The USN should have adopted the Mark 71 8-inch gun.

As for ships? The lead Zumwalt could be kept as a technology demonstrator and test bed. Cancel the rest.
 
the MASURCA huge, long range naval SAM was probably a waste. It also conflicted head-on with the Crusaders. Talos and Sea Slug were no better individually but at least RN and USN had more ships to bolster the numbers and fill the gaps. They got seven and eight when France only got three platforms - two frigates plus Colbert cruiser.

Get instead more Tartar systems for more ships, and also improved variants of it by 1980 (instead of Cassard frigates still having them into the 2010's, for frack sake).
 
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the MASURCA huge, long range naval SAM was probably a waste.
The Masurca seems to bolster a longer range than the Tartar.
I presume its development had a lot to do with Frace wanting to support its own defense industry, which is the reason numerous other systems were developed and deployed only on French warships during the Cold War. Sentiments prevailed economics.
 
Interestingly enough, other French SAMs of the Masurca's era were abandonned in favor of US systems like the HAWK, but that was just before De Gaulle took office (in fact HAWK was ordered right when De Gaulle took office and only Général Crépin's staunch support of the order prevented cancellation).

I guess that France could have purchased Tartar then Standard SAMs instead of Masurca if De Gaulle never got back in power or was more supportive of US designs, but to be fair Masurca was quite extensively upgraded over its life. The issue might be more with the limited upgrades that the radars and electronics got. Had France had a better industry or worked with foreign countries it might have been able to do better work (maybe a naval version of the proposed smaller diameter version Super 530F with Skyflash seeker in the case of an Entente-Cordiale wank?).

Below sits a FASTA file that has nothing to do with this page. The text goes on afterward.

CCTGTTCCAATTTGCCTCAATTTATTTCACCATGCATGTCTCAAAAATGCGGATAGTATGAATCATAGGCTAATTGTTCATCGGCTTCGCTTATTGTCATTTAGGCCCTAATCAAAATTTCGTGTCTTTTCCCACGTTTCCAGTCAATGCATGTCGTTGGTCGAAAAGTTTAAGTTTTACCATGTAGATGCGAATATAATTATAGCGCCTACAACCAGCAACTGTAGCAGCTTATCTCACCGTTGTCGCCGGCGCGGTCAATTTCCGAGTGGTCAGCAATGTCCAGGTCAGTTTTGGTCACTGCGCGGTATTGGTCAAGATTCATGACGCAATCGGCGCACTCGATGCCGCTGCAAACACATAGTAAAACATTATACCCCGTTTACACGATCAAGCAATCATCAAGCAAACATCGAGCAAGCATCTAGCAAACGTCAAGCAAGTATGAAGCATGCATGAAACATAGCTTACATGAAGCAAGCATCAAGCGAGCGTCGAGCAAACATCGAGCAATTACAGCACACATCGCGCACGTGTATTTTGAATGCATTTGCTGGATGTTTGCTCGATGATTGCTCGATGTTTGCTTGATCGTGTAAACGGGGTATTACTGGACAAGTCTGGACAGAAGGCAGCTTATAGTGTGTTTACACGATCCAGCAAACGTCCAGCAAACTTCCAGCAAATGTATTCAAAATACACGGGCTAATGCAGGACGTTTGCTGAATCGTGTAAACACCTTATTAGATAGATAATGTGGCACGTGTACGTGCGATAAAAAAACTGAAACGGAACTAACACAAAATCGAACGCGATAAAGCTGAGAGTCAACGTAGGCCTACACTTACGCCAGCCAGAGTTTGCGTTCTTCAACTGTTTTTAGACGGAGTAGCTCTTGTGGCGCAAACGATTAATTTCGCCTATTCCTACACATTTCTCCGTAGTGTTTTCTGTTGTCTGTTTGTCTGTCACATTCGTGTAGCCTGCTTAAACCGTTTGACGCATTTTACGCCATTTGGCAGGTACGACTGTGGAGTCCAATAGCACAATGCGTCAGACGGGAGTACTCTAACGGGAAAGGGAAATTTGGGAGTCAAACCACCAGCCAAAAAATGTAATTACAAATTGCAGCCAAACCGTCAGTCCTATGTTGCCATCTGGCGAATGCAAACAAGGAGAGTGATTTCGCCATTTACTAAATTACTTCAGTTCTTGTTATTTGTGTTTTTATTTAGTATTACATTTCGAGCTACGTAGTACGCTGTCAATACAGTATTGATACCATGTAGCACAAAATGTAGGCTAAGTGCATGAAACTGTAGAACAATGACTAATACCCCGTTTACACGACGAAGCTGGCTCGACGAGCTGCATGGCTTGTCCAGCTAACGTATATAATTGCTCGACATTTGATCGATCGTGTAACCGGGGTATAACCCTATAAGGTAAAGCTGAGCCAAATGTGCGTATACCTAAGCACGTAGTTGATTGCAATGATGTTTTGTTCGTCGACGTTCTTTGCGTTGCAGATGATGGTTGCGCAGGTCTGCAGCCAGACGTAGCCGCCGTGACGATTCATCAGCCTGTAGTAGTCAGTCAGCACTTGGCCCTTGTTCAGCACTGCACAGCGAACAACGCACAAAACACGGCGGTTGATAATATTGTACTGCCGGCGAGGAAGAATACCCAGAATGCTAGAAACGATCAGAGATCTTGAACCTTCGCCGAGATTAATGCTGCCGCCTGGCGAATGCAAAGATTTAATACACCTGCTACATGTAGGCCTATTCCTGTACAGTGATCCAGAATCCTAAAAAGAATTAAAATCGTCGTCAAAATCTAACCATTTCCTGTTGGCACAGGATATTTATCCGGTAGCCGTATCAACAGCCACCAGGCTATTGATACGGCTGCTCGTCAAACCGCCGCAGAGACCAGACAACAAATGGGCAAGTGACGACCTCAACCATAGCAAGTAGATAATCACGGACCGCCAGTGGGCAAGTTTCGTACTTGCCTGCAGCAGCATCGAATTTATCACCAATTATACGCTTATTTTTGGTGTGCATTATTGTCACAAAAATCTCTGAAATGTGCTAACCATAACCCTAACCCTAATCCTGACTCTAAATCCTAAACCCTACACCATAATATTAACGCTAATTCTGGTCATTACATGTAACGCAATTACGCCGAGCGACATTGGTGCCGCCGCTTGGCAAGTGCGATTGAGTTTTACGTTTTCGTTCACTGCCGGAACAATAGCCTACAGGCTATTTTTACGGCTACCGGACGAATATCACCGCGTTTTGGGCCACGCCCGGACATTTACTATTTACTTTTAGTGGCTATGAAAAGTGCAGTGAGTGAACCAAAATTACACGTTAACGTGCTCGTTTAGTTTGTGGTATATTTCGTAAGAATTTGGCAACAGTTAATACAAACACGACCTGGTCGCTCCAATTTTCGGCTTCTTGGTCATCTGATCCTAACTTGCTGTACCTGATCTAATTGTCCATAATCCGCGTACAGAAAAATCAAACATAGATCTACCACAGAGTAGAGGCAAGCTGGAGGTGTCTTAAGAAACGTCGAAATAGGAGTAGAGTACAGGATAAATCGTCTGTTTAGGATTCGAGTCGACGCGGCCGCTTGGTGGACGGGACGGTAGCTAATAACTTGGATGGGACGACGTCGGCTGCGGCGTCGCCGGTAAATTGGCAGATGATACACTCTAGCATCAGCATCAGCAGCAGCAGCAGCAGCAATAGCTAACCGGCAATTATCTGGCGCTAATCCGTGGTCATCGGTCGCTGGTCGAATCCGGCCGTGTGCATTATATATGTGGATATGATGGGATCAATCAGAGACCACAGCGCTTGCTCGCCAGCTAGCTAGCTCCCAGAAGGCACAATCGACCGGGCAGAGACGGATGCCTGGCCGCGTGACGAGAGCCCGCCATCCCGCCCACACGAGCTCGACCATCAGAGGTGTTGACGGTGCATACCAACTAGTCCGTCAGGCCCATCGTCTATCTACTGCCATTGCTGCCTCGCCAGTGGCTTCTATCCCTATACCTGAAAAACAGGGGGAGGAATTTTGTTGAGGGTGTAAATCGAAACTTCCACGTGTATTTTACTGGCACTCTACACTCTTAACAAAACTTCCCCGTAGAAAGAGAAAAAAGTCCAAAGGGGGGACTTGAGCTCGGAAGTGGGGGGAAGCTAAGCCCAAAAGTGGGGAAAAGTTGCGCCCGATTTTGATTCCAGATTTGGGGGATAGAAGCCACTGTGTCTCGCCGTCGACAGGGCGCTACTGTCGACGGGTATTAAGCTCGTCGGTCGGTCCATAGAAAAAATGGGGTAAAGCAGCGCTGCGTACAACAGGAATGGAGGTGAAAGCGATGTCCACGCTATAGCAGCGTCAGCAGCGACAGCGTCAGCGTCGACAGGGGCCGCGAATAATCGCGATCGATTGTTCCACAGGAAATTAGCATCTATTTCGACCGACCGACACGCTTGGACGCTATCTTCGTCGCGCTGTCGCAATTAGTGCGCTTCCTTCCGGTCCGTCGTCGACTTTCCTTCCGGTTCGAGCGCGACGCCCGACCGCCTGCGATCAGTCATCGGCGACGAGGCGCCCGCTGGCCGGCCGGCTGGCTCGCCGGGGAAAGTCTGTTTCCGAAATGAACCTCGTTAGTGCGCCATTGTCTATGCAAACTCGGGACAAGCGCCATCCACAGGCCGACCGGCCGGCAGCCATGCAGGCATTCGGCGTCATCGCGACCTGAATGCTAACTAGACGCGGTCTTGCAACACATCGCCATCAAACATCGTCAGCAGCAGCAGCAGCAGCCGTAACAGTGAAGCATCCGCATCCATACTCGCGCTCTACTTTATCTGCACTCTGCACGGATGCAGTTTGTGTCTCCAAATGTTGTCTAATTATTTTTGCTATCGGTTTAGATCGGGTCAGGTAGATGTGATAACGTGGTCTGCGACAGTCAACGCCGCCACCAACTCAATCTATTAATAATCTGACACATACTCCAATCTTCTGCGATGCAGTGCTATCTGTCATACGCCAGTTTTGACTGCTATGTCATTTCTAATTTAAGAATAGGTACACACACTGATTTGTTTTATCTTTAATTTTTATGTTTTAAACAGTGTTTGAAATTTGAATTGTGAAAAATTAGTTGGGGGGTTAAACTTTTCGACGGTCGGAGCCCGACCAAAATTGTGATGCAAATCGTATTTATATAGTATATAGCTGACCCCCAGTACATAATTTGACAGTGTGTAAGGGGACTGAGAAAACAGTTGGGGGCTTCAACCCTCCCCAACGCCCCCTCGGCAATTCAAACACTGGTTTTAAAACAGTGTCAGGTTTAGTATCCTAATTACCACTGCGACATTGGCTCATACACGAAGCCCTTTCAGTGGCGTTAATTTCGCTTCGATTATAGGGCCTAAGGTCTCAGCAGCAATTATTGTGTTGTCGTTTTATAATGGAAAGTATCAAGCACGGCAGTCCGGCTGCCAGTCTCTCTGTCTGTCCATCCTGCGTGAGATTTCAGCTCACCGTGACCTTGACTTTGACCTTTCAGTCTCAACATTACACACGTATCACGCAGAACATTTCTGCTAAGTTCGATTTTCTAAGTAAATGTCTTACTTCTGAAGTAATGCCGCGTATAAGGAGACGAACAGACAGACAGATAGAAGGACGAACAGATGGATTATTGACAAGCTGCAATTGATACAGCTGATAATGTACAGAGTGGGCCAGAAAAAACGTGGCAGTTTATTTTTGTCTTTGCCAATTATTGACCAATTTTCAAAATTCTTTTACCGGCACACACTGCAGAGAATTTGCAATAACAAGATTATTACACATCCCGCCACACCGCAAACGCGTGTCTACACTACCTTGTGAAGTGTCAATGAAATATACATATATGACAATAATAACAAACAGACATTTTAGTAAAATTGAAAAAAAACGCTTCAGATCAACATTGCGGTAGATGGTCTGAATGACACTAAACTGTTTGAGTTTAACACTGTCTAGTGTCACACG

On another topic, having Italy repell the stupid rule that prevented the Navy from getting fixed-wing aircrafts earlier than 1989 could allow Italy to purchase Harrier IIs for the Giuseppe Garibaldi, ideally in the same timeframe as the Spanish or earlier. Not a "should have entered service" per se, but more "should have entered service earlier".
 
I would have to go looking for it but once I found a really interesting thesis describing the Victorian navy as two navies. On one hand you have the children of Warrior, less combat effective but able to rule the waves. On the other you have all the turrets ships, almost designed to assault harbours because that is all their sea keeping was good for. Victorian navies talked about harbours a lot. With that realisation the 1870s - 90s make a lot more sense.
There's an examination of this in John Beeler's Birth of the Battleship: British Capital Ship Design 1870-1881 (2001), which may be the source you are thinking of. Don't have it to hand, but there's the same differentiation between ocean-going vessels, and armoured assault ships.
 
was really not clear how to build a workable steam-powered ironclad battleship, as opposed to the centuries and even millennia of experience they had with sailing ships or galleys (respectively), but the main reason it even seemed sensible was an over interpretation of a limited amount of actual conflict where the success of the ram had as much to do with chance as with any actual advantages it might have had. I